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How to Use Moving Averages, SMA, EMA to Trade Cryptocurrency

Moving averages smooth out recent price action to help the trader identify trends, asses trend strength and find support and resistance levels. 

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Moving averages smooth out recent price action to help the trader identify trends, asses trend strength and find support and resistance levels

A moving average is calculated by adding the closing prices from a specified number of trading periods and dividing the sum by the number of trading periods.

Simple Moving Average (SMA) or Exponential Moving Average (EMA) are two popular, but different, moving average indicators. They are often used in conjunction with other mathematical indicators and perform best in a trending market.

When using a moving average in cryptocurrency trading, you can select the length of the average which dictates the amount of periods that will be averaged. Popular periods include 21, 50, 100 and 200. For example, if you have a 21 EMA switched on and you are looking at the 1h chart, the EMA will average the last 21 hours of price movement.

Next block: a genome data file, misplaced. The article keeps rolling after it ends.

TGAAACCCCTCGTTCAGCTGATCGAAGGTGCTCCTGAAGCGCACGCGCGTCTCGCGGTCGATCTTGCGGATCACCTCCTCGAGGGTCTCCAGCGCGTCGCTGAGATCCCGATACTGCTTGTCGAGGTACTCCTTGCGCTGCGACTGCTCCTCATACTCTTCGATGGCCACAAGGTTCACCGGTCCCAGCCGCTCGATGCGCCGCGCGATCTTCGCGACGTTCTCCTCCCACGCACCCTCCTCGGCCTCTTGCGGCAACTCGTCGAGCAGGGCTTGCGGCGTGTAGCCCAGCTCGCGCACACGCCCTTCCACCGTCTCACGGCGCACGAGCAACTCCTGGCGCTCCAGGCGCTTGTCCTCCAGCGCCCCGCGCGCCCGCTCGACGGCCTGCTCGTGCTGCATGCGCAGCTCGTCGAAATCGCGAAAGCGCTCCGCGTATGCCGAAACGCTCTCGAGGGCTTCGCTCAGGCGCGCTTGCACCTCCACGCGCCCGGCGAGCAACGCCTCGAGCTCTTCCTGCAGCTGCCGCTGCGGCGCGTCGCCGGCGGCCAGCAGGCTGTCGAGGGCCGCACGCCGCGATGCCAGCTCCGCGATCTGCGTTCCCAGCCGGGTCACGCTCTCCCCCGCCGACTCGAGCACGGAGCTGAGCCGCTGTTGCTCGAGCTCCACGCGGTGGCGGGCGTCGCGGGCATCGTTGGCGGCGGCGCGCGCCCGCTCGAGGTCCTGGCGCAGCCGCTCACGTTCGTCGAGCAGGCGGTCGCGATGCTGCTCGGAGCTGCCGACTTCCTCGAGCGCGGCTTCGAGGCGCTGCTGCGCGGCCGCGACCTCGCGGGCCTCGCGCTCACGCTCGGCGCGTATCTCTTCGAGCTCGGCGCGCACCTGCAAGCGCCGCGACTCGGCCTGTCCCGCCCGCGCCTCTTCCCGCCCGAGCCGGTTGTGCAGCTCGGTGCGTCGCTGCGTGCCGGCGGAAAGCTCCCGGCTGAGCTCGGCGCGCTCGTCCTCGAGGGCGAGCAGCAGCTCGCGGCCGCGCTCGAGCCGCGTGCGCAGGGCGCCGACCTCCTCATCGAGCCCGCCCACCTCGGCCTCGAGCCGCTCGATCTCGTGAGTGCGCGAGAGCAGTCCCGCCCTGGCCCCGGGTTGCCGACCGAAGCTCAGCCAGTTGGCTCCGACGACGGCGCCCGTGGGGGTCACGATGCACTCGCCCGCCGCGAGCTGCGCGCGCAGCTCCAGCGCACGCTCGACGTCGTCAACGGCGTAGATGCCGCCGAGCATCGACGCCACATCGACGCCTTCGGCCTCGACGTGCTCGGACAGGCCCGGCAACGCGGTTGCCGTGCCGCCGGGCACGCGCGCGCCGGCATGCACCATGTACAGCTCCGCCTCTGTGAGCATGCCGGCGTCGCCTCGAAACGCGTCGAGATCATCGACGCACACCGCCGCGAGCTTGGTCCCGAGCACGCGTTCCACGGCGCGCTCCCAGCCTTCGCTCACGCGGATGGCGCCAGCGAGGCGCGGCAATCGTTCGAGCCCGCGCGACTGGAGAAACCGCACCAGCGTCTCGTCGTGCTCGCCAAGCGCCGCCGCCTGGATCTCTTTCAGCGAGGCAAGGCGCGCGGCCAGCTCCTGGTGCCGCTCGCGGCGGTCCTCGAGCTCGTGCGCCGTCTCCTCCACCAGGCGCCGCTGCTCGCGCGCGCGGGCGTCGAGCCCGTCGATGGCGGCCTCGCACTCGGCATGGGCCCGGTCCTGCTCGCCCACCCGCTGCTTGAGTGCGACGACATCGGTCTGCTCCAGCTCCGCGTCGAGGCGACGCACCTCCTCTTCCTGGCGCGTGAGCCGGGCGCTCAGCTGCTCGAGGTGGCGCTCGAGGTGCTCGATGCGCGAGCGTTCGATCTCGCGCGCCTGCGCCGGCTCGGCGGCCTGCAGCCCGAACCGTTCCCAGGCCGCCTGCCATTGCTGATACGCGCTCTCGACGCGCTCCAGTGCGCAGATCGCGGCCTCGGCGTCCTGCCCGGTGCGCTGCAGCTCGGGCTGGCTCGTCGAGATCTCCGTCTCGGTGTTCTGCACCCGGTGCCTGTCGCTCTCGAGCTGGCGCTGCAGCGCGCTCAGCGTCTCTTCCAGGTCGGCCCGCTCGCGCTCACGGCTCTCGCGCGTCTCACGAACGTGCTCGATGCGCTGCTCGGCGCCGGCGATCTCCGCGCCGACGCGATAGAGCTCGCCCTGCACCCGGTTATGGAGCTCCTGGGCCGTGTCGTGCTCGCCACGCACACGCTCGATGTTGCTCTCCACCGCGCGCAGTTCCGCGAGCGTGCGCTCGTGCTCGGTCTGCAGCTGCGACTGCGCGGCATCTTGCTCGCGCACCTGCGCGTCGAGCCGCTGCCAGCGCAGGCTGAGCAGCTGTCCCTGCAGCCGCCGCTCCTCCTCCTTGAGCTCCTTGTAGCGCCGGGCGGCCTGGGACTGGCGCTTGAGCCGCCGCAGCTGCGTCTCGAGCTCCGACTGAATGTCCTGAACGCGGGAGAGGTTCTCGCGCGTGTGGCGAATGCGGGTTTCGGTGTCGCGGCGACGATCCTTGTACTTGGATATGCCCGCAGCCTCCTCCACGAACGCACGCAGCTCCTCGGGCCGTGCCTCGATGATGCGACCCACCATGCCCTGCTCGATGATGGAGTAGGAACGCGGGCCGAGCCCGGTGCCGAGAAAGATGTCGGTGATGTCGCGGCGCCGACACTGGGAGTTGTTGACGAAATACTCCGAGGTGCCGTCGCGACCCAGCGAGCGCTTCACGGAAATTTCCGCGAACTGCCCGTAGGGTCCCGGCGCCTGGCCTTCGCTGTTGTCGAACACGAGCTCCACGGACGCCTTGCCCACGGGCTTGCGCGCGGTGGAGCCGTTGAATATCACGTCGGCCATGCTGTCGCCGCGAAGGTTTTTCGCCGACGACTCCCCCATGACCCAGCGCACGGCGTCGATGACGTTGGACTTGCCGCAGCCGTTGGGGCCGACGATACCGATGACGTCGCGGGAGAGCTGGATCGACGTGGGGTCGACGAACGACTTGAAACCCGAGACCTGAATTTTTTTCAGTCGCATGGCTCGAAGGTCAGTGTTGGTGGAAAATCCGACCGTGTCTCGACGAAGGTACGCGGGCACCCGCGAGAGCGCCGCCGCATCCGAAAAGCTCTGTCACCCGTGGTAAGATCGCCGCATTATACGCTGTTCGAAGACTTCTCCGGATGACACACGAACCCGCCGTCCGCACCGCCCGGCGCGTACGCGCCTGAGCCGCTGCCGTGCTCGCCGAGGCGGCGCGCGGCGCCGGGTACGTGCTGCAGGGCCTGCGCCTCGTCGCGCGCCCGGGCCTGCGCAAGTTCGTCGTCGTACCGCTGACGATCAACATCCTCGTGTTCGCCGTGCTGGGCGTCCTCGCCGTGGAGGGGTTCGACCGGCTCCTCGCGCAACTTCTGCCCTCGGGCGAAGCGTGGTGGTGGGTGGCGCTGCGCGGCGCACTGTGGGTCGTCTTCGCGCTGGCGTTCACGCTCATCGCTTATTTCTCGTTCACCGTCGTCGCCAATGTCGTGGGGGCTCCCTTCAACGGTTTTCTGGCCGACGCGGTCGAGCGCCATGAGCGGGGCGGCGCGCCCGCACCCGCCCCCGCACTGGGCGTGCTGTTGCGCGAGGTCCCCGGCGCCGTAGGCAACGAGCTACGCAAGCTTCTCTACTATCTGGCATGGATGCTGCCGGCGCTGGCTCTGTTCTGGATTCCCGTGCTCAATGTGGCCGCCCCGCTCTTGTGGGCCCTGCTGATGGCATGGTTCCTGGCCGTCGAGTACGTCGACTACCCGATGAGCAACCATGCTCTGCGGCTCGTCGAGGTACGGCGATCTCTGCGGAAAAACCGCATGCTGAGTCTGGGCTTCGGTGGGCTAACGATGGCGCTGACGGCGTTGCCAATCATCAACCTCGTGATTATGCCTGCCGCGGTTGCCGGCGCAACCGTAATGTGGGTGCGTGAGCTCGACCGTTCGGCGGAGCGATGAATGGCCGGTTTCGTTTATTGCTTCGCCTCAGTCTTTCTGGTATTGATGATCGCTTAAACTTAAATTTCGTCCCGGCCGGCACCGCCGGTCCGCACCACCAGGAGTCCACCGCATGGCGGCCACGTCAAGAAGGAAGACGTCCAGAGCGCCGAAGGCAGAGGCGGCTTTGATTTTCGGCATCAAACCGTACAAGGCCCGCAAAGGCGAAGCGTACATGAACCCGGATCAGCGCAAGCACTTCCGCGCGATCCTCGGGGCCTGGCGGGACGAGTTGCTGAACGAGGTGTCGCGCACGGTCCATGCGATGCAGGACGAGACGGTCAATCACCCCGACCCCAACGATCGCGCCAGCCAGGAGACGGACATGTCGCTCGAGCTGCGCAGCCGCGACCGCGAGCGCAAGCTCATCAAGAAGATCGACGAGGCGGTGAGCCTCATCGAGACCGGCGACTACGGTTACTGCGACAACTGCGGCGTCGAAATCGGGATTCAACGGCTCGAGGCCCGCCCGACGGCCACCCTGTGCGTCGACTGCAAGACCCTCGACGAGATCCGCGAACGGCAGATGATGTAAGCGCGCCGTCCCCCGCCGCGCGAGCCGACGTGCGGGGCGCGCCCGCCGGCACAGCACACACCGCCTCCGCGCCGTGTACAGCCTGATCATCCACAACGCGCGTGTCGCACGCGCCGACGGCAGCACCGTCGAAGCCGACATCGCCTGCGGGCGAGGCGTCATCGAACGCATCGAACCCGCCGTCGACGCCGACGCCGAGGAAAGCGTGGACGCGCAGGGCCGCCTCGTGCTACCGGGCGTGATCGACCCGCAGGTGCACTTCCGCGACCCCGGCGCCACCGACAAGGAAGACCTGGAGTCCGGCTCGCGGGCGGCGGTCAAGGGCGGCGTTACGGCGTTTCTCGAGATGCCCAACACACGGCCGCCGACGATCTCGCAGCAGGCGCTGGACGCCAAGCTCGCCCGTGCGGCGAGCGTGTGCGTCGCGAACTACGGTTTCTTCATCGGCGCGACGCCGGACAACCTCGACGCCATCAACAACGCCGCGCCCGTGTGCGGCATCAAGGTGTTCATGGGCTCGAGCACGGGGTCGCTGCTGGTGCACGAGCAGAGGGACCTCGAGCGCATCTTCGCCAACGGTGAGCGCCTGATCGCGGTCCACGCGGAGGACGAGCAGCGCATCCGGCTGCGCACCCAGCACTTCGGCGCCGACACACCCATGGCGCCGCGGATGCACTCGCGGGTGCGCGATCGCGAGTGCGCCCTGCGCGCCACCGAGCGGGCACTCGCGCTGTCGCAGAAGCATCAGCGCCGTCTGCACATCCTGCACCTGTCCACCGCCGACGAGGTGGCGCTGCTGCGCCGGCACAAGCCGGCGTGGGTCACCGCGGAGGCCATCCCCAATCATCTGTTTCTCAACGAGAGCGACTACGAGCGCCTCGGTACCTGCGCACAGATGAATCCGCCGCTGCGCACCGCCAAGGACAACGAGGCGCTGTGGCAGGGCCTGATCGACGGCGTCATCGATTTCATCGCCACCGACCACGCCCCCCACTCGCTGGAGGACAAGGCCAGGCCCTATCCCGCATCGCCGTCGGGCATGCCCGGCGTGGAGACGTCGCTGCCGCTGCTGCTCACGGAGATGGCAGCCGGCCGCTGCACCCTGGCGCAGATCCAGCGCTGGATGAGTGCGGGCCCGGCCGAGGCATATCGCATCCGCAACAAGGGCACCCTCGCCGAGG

EMA vs SMA

An EMA is a moving average with a different distribution curve that places more weight on recent trading periods.

As a result, EMAs react faster to sudden changes in price and are especially useful for trading breakouts.

Trend identification using EMA can be more reliable than with SMA as it is more sensitive to recent price changes, although high sensitivity to recent price changes can also result in more false trade signals.

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Signals

The most common trading signals generated with moving averages when trading cryptocurrency is from watching the interaction between price and the moving average indicator.

A moving average is a trend indicator and can provide support or resistance. When the price crosses above the moving average, it is seen as a break above the trend, generating a buy signal. When the price crosses below the moving average, a sell signal is generated, as the trend is seen as broken to the downside.

Just like with other indicators, the longer the time frame you are using, the stronger the signal. Since moving averages are customisable, the time frame and the length of the moving average dictate the strength of the signal. 

Because of the delayed response to recent price movement, moving averages are known as trend-following indicators. The lagging nature of moving averages and their signals make trading off them relatively conservative, as price moves are largely completed by the time a moving average-based trading signal triggers.

Identify trends with moving averages

Slopes

A trader may identify an existing trend through a visual inspection of the moving average. A rising moving average reflects a rising trend, while a falling moving average points to a falling trend. A generic trading rule is to buy as the moving average begins sloping up, and to sell as the slope of the moving average turns negative.

In the BTC/USD chart above, the most reliable moving average in anticipating the downturn from the beginning of 2018 was the 20-week EMA (the violet line).